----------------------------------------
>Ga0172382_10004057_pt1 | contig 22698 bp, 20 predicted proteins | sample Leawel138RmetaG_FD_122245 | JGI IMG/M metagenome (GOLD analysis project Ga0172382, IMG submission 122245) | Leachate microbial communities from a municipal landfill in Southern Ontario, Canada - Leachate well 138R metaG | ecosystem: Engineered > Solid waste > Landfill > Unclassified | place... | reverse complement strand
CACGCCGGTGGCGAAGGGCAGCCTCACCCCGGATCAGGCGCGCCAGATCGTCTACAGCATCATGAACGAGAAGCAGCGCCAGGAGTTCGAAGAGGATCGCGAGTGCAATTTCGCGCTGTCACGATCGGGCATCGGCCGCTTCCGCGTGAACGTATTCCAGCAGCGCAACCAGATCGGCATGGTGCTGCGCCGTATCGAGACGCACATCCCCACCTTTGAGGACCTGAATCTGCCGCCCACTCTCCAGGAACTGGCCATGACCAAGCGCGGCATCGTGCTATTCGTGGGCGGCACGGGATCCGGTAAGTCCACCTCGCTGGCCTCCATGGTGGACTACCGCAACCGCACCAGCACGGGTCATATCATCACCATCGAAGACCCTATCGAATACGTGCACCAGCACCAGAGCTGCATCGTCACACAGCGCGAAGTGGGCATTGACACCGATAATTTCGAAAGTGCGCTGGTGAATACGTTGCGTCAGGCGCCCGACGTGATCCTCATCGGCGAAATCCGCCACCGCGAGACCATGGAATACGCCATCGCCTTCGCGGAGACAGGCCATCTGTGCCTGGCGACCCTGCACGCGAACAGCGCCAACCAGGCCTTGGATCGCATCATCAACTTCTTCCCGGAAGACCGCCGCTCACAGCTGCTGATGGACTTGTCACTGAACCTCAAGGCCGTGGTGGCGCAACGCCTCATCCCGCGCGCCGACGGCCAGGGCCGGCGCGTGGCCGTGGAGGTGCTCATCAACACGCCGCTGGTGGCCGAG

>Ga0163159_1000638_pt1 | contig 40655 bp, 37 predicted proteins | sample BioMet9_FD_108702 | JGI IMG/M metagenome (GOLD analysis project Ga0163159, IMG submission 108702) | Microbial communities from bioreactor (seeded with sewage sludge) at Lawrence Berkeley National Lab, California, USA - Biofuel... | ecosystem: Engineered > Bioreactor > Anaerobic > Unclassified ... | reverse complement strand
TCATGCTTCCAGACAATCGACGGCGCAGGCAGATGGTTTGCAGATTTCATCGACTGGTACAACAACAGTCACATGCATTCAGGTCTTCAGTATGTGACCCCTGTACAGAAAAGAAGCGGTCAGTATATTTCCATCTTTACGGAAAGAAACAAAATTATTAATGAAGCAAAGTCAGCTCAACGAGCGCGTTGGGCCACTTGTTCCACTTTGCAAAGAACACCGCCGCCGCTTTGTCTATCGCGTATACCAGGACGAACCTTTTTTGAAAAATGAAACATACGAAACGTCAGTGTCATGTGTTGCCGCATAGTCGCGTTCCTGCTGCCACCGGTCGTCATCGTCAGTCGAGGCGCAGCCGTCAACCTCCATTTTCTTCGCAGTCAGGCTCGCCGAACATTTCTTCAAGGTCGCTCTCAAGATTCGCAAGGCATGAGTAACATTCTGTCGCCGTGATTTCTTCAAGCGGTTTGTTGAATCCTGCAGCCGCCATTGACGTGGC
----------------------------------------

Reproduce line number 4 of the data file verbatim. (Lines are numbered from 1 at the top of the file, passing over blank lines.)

TCATGCTTCCAGACAATCGACGGCGCAGGCAGATGGTTTGCAGATTTCATCGACTGGTACAACAACAGTCACATGCATTCAGGTCTTCAGTATGTGACCCCTGTACAGAAAAGAAGCGGTCAGTATATTTCCATCTTTACGGAAAGAAACAAAATTATTAATGAAGCAAAGTCAGCTCAACGAGCGCGTTGGGCCACTTGTTCCACTTTGCAAAGAACACCGCCGCCGCTTTGTCTATCGCGTATACCAGGACGAACCTTTTTTGAAAAATGAAACATACGAAACGTCAGTGTCATGTGTTGCCGCATAGTCGCGTTCCTGCTGCCACCGGTCGTCATCGTCAGTCGAGGCGCAGCCGTCAACCTCCATTTTCTTCGCAGTCAGGCTCGCCGAACATTTCTTCAAGGTCGCTCTCAAGATTCGCAAGGCATGAGTAACATTCTGTCGCCGTGATTTCTTCAAGCGGTTTGTTGAATCCTGCAGCCGCCATTGACGTGGC